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How did 1st District representatives for Kirkland vote?
The following is a recap of how Kirkland legislators from the 1st District recently voted on several bills and resolutions (according to washingtonvotes.org) during the 2014 session.
Senate Bill 6523, Expanding higher education opportunities for certain students. Passed the Senate on January 31, 2014 by a vote of 35-10.
This bill would add students who receive federal Deferred Action for Childhood Arrival (DACA) status to the eligibility for the State Needs Grant (SNG) tuition assistance program. DACA status applies to children who were brought to the United States by their parents illegally. The bill, called the "Real Hope Act,” would make DACA status students eligible for the SNG if they completed the full senior year of high school and obtained a diploma or its equivalent at a Washington public or private high school; lived in Washington for at least three years immediately prior to receiving the diploma or its equivalent; and continuously lived in the state after receiving the diploma or its equivalent and until being admitted to a public institution of higher education. This bill seeks to accomplish the same overall goals as HB 1817, the "Washington State Dream Act," which was passed by the House on the first day of this year’s legislative session.
Yes: Sen. Rosemary McAuliffe.
House Bill 1313, Establishing minimum standards for paid sick and safe leave from employment. Passed the House on January 29. 2014 by a vote of 52-45.
The bill would require employers in Washington State with more than four full-time equivalent employees to provide paid leave to employees for: (1) specified medical reasons relating to the employee's or a family member's health; (2) reasons permitted under existing law requiring unpaid leave for purposes related to domestic violence, sexual assault, and stalking; or (3) closure of the employee's place of business. An employer must compensate an employee who uses sick and safe leave at the same hourly rate and with the same benefits as the employee would have earned during the time leave is taken. No compensation would be required for lost tips or commissions and compensation is only required for hours that the employee was scheduled to work.
Yes: Rep. Luis Moscoso and Rep. Derek Stanford.
House Bill 1279, Allowing motor voter pre-registration for sixteen and seventeen year olds. Passed the House on January 27, 2014 by a vote of 54-42.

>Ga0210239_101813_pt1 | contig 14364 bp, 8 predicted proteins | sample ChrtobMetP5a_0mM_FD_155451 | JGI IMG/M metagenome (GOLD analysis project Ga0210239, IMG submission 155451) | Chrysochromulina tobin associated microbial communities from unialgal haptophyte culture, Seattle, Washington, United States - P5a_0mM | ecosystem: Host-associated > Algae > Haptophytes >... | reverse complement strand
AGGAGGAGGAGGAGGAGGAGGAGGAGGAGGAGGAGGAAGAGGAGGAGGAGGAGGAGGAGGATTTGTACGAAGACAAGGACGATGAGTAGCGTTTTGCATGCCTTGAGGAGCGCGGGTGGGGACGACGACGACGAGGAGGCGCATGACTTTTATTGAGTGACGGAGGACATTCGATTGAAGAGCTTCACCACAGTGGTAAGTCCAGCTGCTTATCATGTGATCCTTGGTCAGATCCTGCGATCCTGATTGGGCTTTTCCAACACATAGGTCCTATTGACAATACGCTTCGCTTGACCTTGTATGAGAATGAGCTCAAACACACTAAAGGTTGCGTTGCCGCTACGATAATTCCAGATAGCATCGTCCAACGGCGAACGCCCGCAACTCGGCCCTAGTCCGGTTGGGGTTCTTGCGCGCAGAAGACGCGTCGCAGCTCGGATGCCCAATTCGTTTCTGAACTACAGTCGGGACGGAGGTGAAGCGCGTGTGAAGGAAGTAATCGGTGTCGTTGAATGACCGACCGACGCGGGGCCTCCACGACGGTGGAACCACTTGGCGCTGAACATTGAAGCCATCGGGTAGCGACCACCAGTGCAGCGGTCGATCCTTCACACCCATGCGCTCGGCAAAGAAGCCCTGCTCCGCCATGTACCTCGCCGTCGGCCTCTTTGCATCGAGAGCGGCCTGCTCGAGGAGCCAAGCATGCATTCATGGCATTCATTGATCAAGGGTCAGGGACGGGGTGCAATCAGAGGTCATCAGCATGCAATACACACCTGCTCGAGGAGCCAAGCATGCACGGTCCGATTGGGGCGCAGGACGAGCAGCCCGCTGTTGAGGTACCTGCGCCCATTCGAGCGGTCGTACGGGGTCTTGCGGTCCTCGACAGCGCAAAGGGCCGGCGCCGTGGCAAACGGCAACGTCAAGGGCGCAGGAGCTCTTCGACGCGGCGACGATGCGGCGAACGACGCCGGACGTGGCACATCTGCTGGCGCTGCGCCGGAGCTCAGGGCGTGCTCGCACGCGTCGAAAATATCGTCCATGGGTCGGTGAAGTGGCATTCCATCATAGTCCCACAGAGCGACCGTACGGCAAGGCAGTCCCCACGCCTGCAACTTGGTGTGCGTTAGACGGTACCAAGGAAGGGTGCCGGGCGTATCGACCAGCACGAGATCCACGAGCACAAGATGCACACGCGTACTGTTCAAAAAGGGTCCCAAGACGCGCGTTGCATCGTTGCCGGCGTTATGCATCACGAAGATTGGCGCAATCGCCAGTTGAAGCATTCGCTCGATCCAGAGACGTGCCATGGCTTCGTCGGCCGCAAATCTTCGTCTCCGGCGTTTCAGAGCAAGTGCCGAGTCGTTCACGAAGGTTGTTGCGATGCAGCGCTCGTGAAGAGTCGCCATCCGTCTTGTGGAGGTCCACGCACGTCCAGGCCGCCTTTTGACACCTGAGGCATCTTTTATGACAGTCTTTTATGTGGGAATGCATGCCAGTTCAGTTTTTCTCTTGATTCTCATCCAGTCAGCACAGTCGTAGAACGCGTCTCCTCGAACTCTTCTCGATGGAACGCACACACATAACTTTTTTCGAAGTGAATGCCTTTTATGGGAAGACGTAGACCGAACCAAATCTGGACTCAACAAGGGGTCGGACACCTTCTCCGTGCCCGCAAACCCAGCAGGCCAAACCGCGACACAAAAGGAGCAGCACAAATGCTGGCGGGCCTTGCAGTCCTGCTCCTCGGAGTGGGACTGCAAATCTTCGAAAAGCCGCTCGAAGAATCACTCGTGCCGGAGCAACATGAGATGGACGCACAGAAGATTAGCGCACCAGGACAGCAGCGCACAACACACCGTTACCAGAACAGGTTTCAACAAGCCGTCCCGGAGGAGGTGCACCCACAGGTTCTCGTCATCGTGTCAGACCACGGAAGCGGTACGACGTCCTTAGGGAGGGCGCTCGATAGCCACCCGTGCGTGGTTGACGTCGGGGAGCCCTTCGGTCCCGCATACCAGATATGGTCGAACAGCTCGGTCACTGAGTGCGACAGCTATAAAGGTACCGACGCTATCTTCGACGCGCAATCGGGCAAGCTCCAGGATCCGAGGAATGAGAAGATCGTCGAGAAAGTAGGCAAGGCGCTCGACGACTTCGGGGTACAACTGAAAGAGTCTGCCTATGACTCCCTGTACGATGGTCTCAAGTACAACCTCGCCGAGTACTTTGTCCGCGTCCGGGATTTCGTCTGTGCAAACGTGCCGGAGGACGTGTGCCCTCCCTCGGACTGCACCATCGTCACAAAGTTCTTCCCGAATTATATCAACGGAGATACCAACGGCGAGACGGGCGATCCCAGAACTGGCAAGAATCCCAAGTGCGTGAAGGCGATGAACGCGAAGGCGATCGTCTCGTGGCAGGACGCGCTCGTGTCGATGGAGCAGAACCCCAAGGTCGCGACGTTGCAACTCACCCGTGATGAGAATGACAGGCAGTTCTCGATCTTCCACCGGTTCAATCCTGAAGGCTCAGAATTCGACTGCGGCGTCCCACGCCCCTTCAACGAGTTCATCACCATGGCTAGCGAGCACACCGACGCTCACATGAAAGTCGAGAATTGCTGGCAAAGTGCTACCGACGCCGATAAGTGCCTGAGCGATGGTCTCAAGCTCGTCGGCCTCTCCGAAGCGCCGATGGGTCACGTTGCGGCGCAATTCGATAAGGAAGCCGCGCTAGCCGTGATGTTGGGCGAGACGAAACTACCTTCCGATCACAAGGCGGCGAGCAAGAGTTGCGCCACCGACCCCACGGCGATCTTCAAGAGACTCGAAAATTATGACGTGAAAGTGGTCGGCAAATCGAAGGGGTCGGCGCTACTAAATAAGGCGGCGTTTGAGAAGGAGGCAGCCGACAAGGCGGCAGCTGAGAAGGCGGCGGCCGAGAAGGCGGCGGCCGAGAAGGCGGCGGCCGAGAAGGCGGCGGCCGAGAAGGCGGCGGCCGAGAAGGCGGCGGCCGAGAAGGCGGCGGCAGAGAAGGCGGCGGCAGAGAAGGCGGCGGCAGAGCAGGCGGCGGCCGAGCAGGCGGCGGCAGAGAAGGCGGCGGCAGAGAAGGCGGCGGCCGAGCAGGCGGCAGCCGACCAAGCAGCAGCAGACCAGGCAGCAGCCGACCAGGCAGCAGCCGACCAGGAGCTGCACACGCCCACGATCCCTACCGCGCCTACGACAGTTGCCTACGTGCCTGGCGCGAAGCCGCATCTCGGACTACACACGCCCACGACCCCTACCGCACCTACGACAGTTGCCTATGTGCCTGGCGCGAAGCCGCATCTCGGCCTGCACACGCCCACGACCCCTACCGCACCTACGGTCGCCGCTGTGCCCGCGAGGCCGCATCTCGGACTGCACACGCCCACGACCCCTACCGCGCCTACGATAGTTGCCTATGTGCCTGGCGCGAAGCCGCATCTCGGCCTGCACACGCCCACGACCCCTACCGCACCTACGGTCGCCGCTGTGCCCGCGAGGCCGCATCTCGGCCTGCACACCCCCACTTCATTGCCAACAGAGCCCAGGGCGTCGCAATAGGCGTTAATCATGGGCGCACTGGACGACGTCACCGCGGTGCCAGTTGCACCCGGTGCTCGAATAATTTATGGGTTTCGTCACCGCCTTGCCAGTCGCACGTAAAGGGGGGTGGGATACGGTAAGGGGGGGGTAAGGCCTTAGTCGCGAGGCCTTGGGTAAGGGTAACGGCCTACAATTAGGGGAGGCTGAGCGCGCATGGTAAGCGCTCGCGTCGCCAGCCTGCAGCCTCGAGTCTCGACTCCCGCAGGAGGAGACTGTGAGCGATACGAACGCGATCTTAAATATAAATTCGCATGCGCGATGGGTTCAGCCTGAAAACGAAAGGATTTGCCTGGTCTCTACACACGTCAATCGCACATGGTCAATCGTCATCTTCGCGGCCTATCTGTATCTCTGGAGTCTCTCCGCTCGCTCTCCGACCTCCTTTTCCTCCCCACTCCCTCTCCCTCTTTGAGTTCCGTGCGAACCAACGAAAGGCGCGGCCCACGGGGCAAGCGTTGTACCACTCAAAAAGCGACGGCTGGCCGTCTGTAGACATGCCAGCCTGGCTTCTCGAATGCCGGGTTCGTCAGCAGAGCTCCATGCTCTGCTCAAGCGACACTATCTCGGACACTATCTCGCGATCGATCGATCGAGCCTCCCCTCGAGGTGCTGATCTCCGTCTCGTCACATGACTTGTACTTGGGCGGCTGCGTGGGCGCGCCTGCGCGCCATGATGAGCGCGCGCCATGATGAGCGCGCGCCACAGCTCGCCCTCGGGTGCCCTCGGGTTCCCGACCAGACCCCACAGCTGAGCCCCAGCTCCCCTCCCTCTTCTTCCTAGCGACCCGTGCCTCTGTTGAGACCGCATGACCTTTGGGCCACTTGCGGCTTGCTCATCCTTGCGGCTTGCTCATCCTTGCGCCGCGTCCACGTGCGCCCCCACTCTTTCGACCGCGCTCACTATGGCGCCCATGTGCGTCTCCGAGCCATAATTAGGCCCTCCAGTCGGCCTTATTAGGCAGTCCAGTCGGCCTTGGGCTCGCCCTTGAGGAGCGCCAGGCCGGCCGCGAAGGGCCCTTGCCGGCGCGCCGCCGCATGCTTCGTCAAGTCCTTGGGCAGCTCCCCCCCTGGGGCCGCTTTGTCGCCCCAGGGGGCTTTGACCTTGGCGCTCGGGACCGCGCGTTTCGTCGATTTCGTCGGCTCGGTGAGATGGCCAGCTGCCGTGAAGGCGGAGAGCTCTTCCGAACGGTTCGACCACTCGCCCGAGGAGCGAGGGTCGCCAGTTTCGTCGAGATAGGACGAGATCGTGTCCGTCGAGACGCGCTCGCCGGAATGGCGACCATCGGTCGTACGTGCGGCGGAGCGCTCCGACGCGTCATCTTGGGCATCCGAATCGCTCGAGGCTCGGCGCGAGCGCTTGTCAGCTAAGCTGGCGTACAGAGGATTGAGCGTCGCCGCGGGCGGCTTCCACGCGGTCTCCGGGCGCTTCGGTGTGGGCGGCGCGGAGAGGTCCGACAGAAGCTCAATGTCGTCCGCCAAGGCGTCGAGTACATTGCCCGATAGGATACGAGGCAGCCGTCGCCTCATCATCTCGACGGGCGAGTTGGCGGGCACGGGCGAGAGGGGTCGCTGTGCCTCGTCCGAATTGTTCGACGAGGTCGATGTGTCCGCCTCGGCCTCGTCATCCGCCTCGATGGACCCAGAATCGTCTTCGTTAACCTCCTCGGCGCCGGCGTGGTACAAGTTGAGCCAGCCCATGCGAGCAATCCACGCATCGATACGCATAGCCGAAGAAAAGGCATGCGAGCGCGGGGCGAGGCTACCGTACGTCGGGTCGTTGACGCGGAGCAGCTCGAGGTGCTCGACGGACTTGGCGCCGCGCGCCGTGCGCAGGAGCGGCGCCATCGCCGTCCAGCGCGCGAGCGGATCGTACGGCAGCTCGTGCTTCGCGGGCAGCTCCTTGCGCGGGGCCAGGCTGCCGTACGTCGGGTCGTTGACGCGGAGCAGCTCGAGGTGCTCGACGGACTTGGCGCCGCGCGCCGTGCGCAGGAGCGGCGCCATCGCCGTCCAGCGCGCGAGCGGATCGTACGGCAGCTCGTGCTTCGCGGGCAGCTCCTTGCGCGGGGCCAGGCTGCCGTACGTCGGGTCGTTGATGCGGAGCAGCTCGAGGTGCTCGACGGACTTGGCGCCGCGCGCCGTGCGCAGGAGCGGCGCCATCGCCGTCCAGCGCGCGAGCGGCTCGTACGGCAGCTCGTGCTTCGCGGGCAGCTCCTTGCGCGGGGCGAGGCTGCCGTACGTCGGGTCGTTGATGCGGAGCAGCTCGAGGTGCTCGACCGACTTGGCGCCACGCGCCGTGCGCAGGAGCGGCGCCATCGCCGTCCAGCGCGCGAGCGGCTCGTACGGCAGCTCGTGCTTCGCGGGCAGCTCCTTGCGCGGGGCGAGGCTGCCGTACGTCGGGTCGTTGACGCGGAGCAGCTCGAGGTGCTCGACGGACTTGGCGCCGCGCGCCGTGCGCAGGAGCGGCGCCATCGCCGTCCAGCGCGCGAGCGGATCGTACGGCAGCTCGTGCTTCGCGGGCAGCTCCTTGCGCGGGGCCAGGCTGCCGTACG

This bill would authorize the Department of Licensing (DOL) to pre-register a person to vote who is at least 16 years of age at the time he or she applies for a driver's license or identicard. The information contained in the voter pre-registration application would be exempt from public inspection and copying. Current law requires the DOL to provide voter registration services to persons applying for or renewing a driver's license or identicard if they are United States citizens and are at least 18 years old on or before the next election. Eight states currently allow pre-registration of individuals younger than 18, including Oregon and California.
Yes: Luis Moscoso and Stanford.
House Bill 1267, Changing voter registration deadlines. Passed the House on January 27, 2014 by a vote of 59-37.
This bill would change the time period for online voter registration from 29 to 11 days before a primary or general election; the time period for in-person registration from 8 to 11 days before an election; and the time period for mail-in registrations from 29 to 28 days before an election. An earlier version of the bill would have allowed on-line registration up to eight days before an election, and in-person registration at a county auditor’s office until 5:00 p.m. on the day of an election. County auditors, however, testified in Committee hearings that same-day registration would place too great a burden on their offices. The bill was amended on the floor to its current content when it previously passed the House during the 2013 legislative session.
Yes: Moscoso and Stanford.
House Bill 1413, Enacting the Washington voting rights act of 2013. Passed the House on January 27, 2014 by a vote of 53-43.
This bill would prohibit elections in Washington’s political subdivisions that are applied in a way that denies a protected class an equal opportunity to elect candidates of its choice or to influence the outcome of an election, Protected class means a class of voters who are members of a race, color, or language minority group. To avoid any potential violations of voting rights, the bill would authorize political subdivisions of the state to change from at-large to district-based election systems, or to redraw districts in existing district-based systems. A violation of voting rights would be shown by demonstrating that the elections in the political subdivision have polarized voting and members of a protected class lack an equal opportunity to elect candidates of their choice or to influence election outcomes. Polarized voting means voting in which there is a difference in the choice of candidates or other electoral choices that are preferred by voters in a protected class, and the choices that are preferred by voters in the rest of the electorate. Remedies include court-imposed and supervised redistricting.
Yes: Moscoso and Stanford.
SOURCE: WashingtonVotes.org is a project of the Washington Policy Center. Please visit www.WashingtonVotes.org and check out our new Olympia news service, Washingtonvotes.org News, which is featured on the home page. We're also on Facebook and Twitter, at washingtonvotes.org.